When I volunteered to serve as a physician at a hospital in rural Nigeria more than 25 years ago, I expected to treat a lot of folks with infectious diseases, such as malaria and tuberculosis. And that certainly happened. What I didn’t expect was how many people needed care for type 2 diabetes (T2D) and the health problems it causes. Surprisingly, these individuals were generally not overweight, and the course of their illness seemed different than in the West.
The experience inspired me to join with other colleagues at Howard University, Washington, DC, to help found the Africa America Diabetes Mellitus (AADM) study. It aims to uncover genomic risk factors for T2D in Africa and, using that information, improve understanding of the condition around the world.
So, I’m pleased to report that, using genomic data from more than 5,000 volunteers, our AADM team recently discovered a new gene, called ZRANB3, that harbors a variant associated with T2D in sub-Saharan Africa . Using sophisticated laboratory models, the team showed that a malfunctioning ZRANB3 gene impairs insulin production to control glucose levels in the bloodstream.
Since my first trip to Nigeria, the number of people with T2D has continued to rise. It’s now estimated that about 8 to 10 percent of Nigerians have some form of diabetes . In Africa, diabetes affects more than 7 percent of the population, more than twice the incidence in 1980 .
The causes of T2D involve a complex interplay of genetic, environmental, and lifestyle factors. I was particularly interested in finding out whether the genetic factors for T2D might be different in sub-Saharan Africa than in the West. But at the time, there was a dearth of genomic information about T2D in Africa, the cradle of humanity. To understand complex diseases like T2D fully, we need all peoples and continents represented in the research.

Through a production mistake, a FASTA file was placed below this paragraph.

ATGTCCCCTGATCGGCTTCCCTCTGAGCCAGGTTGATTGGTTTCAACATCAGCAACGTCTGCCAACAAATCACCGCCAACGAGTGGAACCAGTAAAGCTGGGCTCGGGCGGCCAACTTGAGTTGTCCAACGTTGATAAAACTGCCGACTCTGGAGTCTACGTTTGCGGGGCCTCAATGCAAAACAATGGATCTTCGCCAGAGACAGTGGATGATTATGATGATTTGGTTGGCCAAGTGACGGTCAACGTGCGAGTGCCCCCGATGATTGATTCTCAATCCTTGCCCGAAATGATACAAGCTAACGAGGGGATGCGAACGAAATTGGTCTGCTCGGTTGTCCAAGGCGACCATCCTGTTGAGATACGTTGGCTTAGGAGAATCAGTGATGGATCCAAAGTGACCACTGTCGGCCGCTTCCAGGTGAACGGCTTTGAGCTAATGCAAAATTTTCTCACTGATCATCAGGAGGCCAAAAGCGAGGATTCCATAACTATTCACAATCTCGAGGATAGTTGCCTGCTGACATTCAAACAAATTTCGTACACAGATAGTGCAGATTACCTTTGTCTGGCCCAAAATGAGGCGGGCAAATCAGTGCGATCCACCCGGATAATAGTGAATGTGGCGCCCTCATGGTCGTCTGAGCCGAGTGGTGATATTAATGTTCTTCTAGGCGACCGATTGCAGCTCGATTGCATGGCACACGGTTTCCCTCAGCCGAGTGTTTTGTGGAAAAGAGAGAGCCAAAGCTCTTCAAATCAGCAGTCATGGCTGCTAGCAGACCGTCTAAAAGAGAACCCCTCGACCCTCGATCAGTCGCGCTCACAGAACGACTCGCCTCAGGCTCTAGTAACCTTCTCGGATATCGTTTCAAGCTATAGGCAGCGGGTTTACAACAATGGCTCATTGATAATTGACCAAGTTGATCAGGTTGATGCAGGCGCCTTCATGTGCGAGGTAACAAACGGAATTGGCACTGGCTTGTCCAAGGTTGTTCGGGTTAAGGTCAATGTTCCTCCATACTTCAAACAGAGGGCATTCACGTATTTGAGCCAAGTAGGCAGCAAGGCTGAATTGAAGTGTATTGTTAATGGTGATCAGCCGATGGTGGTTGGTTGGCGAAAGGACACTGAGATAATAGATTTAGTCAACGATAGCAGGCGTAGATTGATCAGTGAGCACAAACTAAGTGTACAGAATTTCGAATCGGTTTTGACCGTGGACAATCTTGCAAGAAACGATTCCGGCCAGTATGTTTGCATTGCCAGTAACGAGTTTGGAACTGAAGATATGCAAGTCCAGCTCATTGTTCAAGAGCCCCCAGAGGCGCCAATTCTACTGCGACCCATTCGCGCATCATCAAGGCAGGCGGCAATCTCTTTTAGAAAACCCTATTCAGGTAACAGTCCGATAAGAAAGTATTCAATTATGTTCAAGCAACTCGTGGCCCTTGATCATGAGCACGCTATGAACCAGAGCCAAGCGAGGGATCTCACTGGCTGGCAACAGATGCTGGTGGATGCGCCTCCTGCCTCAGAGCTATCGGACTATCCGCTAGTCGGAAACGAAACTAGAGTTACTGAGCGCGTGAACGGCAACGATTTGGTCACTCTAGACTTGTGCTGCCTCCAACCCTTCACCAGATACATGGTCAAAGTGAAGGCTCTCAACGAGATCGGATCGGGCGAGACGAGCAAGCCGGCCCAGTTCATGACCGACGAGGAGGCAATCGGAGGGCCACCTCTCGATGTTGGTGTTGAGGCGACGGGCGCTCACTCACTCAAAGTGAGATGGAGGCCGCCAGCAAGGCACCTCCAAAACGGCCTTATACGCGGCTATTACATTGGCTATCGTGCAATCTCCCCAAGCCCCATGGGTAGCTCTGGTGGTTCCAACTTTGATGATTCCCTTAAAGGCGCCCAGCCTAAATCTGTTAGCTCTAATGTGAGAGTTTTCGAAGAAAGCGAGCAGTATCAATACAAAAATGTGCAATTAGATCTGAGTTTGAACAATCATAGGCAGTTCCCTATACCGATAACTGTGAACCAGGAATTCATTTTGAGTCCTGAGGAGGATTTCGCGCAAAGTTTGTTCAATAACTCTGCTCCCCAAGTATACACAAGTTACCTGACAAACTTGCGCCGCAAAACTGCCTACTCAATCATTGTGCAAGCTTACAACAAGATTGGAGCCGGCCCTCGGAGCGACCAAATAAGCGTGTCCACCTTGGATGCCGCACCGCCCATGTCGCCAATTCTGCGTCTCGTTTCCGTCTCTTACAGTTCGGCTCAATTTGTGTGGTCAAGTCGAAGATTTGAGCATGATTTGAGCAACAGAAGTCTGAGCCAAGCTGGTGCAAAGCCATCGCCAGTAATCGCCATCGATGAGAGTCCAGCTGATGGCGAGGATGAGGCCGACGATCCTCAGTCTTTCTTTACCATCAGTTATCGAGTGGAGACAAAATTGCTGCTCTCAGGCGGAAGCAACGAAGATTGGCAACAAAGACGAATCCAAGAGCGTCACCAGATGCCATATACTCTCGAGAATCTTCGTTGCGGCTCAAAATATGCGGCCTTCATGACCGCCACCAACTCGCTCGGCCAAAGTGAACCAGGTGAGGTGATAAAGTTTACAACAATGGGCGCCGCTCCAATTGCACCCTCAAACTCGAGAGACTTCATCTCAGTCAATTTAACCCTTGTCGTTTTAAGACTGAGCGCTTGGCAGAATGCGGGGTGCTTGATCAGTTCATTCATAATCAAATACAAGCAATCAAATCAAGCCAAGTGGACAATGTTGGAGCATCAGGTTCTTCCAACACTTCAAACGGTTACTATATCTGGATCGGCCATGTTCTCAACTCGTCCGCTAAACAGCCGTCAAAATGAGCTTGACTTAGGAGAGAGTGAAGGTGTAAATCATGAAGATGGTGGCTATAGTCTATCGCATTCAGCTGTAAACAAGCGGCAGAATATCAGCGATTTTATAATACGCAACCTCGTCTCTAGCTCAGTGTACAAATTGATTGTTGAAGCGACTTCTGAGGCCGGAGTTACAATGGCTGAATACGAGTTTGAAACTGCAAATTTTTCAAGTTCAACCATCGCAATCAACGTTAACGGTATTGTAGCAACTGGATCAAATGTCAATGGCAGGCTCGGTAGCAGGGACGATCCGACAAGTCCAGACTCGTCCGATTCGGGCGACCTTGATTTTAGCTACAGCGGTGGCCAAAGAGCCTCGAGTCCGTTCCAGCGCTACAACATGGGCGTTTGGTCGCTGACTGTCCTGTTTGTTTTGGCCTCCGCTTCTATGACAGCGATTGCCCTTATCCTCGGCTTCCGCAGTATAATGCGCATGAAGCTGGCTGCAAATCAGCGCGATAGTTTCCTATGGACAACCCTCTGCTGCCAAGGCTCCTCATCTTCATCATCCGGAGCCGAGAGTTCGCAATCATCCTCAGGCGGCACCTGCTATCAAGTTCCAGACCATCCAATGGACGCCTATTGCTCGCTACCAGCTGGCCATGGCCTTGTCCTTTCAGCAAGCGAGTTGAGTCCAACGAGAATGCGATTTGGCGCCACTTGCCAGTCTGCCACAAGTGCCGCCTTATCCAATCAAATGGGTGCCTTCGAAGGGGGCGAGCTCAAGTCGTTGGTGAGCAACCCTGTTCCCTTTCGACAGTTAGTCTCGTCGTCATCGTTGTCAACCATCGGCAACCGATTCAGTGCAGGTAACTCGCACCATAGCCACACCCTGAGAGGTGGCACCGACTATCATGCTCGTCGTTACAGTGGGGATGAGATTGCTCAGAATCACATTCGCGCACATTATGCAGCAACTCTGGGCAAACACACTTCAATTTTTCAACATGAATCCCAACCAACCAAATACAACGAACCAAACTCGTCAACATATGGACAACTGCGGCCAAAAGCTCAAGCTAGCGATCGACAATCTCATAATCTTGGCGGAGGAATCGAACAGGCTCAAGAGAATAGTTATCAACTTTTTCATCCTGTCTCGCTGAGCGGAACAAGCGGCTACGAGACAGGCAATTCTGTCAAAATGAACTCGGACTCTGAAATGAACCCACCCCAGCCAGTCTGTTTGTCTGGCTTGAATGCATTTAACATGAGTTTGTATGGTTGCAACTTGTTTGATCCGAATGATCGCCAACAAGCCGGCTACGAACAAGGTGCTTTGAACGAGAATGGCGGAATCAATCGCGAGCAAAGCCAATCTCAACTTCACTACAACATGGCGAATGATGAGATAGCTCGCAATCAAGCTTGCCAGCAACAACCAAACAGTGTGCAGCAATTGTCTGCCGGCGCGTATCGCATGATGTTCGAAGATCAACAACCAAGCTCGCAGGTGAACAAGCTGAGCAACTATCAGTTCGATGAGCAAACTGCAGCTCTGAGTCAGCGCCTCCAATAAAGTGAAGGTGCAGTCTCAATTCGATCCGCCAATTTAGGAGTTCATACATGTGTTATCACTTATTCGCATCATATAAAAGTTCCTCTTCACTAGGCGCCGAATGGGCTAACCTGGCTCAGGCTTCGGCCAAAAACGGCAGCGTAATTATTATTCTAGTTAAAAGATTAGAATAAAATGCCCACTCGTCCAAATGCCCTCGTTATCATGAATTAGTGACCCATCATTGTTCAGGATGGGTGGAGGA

To begin to fill this research gap, the AADM team got underway and hasn’t looked back. In the latest study, led by Charles Rotimi at NIH’s National Human Genome Research Institute, in partnership with multiple African diabetes experts, the AADM team enlisted 5,231 volunteers from Nigeria, Ghana, and Kenya. About half of the study’s participants had T2D and half did not.
As reported in Nature Communications, their genome-wide search for T2D gene variants turned up three interesting finds. Two were in genes previously linked to T2D risk in other human populations. The third involved a gene that codes for ZRANB3, an enzyme associated with DNA replication and repair that had never been reported in association with T2D.
To understand how ZRANB3 might influence a person’s risk for developing T2D, the researchers turned to zebrafish (Danio rerio), an excellent vertebrate model for its rapid development. The researchers found that the ZRANB3 gene is active in insulin-producing beta cells of the pancreas. That was important to know because people with T2D frequently have reduced numbers of beta cells, which compromises their ability to produce enough insulin.
The team next used CRISPR/Cas9 gene-editing tools either to “knock out” or reduce the expression of ZRANB3 in young zebrafish. In both cases, it led to increased loss of beta cells.
Additional study in the beta cells of mice provided more details. While normal beta cells released insulin in response to high levels of glucose, those with suppressed ZRANB3 activity couldn’t. Together, the findings show that ZRANB3 is important for beta cells to survive and function normally. It stands to reason, then, that people with a lower functioning variant of ZRANB3 would be more susceptible to T2D.
In many cases, T2D can be managed with some combination of diet, exercise, and oral medications. But some people require insulin to manage the disease. The new findings suggest, particularly for people of African ancestry, that the variant of the ZRANB3 gene that one inherits might help to explain those differences. People carrying particular variants of this gene also may benefit from beginning insulin treatment earlier, before their beta cells have been depleted.
So why wasn’t ZRANB3 discovered in the many studies on T2D carried out in the United States, Europe, and Asia? It turns out that the variant that predisposes Africans to this disease is extremely rare in these other populations. Only by studying Africans could this insight be uncovered.